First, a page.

Ukraine: Smoked spotted near Zaporizhzhya
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The nuclear power plant in south-eastern Ukraine is Europe’s largest, and was captured by Russian forces back in March. The facility is still operated by Ukrainian staff, with Ukrainian officials claiming they are obligated to carry out orders under threat of torture.
The plant, close to the front line and the town of Enerhodar, has come under heavy shelling in recent weeks.
Moscow blames Kyiv for the shelling, whereas Ukrainian authorities insist Russia is responsible for the attacks.
The International Atomic Energy Agency (IAEA) has repeatedly called for independent inspection of the facility and an immediate stop to shelling in close proximity to the nuclear plant.
On Tuesday afternoon, the IAEA reported that it had been told by Ukrainian authorities that laboratory and chemical facilities in Zaporizhzhia had been damaged by shelling over the weekend.
The organisation said transformers at a nearby thermal power plant had sustained damage, which had disrupted a power line linking the two facilities on Monday.
The connection was then restored after several hours.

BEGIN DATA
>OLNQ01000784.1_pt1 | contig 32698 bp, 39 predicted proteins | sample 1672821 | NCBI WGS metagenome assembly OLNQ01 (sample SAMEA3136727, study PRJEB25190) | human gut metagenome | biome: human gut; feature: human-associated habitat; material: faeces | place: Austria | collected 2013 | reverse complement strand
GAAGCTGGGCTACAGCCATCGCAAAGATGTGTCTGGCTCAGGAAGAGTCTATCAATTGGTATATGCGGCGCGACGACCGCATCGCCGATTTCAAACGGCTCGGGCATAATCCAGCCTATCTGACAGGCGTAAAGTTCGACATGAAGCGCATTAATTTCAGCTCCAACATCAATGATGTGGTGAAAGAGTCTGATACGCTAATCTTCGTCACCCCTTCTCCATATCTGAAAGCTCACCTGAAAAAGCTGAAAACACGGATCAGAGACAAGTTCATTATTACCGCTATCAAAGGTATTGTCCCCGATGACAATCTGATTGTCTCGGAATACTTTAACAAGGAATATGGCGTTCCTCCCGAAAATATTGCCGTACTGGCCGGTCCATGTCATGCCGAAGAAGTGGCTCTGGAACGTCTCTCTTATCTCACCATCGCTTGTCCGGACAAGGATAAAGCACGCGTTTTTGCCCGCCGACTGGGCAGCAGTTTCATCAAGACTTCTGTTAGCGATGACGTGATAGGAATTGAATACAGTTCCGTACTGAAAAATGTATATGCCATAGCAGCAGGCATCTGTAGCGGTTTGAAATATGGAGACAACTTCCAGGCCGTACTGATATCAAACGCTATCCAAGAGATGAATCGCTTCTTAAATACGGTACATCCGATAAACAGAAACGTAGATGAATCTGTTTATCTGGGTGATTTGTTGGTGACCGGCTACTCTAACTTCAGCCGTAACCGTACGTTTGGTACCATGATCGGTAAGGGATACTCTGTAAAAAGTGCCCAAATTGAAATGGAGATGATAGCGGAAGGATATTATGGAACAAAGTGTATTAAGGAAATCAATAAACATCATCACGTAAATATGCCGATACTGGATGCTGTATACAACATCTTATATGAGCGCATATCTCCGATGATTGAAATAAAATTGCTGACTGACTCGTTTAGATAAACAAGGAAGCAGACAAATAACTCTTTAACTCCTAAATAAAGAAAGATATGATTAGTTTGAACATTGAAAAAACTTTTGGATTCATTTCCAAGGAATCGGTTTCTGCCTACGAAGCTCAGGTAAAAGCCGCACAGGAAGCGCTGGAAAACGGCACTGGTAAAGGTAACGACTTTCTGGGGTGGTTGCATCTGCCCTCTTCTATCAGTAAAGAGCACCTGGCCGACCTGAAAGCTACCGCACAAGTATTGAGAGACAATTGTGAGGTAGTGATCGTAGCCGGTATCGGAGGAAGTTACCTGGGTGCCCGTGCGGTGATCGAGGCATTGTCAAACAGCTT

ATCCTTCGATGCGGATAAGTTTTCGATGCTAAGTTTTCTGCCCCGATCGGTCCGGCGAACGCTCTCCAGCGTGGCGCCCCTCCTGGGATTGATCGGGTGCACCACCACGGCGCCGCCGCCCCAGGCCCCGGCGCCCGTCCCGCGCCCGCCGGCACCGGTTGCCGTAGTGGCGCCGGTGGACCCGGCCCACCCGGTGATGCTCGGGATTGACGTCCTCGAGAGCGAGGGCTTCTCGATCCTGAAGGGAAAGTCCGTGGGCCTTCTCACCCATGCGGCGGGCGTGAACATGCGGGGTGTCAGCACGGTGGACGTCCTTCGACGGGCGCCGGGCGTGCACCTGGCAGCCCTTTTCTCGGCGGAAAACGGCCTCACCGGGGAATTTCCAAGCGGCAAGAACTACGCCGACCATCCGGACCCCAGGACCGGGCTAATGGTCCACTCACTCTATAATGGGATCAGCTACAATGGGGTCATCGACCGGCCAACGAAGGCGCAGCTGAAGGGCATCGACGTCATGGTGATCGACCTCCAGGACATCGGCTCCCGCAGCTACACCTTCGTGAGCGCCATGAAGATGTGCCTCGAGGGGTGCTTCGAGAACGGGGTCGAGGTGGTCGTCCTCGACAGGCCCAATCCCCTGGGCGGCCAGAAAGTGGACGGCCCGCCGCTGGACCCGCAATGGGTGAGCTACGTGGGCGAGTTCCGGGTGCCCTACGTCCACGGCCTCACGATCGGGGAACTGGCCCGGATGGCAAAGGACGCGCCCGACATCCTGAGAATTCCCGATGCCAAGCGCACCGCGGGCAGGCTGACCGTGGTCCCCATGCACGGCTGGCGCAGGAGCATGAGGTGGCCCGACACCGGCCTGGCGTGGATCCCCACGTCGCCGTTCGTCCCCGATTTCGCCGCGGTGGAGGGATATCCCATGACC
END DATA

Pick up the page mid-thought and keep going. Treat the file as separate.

On Monday, the former head of the nuclear facility described the situation at Zaporizhzhia as “very bad now”, and “worsening all the time”.
Petro Kotin told Sky News: “Over the last three weeks, there’s been an increase of shelling at the site.
“The actions from Russia increase the danger to nuclear and radiation safety onsite.
Also, the conditions of our staff there are really decreasing.”
He added: “They captured about 1,100 personnel from the site, and they kept them in their facilities, the captured facilities and police facilities in the town of Enerhodar.
“One person was killed, another person was heavily wounded.”
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He added that Ukrainian staff were being pushed to “accept the Russian world”, and that contact was frequent but extremely limited.
Russia’s defence ministry has previously said it may shut down the nuclear power plant, should shelling continue.
The head of Russia’s radioactive, chemical and biological defence forces said the radioactive fallout of an accident at Zaporizhzhia could have wide-reaching impacts across Europe.
He pinpointed Germany, Poland and Slovakia as most in the firing line.
Rafael Grossi, who heads up the IAEA, has said he would “plead” with both sides to allow independent inspection of the plant.
He called the facility “out of control”, before saying on Tuesday that a mission could access the site within days if an agreement is reached.
Mr Grossi said: “The mission is expected to take place within the next few days if ongoing negotiations succeed.”
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